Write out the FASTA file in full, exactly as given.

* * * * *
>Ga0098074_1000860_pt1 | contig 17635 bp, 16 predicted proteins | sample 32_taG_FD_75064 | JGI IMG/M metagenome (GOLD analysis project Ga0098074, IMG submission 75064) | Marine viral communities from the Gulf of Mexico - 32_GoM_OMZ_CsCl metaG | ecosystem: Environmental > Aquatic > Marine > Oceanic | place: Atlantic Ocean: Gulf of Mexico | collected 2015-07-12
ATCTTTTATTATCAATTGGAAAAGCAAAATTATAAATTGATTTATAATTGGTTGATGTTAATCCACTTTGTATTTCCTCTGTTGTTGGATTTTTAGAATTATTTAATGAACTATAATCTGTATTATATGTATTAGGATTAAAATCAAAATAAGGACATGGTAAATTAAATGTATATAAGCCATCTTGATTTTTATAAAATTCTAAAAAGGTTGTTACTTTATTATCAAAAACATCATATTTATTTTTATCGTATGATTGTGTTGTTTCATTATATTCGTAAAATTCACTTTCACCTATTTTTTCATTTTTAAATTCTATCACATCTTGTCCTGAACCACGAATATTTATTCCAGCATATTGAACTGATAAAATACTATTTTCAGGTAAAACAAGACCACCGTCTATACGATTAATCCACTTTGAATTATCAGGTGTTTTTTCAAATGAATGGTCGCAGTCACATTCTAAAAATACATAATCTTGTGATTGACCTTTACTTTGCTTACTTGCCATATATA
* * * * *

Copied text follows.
>Ga0098074_1000860_pt1 | contig 17635 bp, 16 predicted proteins | sample 32_taG_FD_75064 | JGI IMG/M metagenome (GOLD analysis project Ga0098074, IMG submission 75064) | Marine viral communities from the Gulf of Mexico - 32_GoM_OMZ_CsCl metaG | ecosystem: Environmental > Aquatic > Marine > Oceanic | place: Atlantic Ocean: Gulf of Mexico | collected 2015-07-12
ATCTTTTATTATCAATTGGAAAAGCAAAATTATAAATTGATTTATAATTGGTTGATGTTAATCCACTTTGTATTTCCTCTGTTGTTGGATTTTTAGAATTATTTAATGAACTATAATCTGTATTATATGTATTAGGATTAAAATCAAAATAAGGACATGGTAAATTAAATGTATATAAGCCATCTTGATTTTTATAAAATTCTAAAAAGGTTGTTACTTTATTATCAAAAACATCATATTTATTTTTATCGTATGATTGTGTTGTTTCATTATATTCGTAAAATTCACTTTCACCTATTTTTTCATTTTTAAATTCTATCACATCTTGTCCTGAACCACGAATATTTATTCCAGCATATTGAACTGATAAAATACTATTTTCAGGTAAAACAAGACCACCGTCTATACGATTAATCCACTTTGAATTATCAGGTGTTTTTTCAAATGAATGGTCGCAGTCACATTCTAAAAATACATAATCTTGTGATTGACCTTTACTTTGCTTACTTGCCATATATA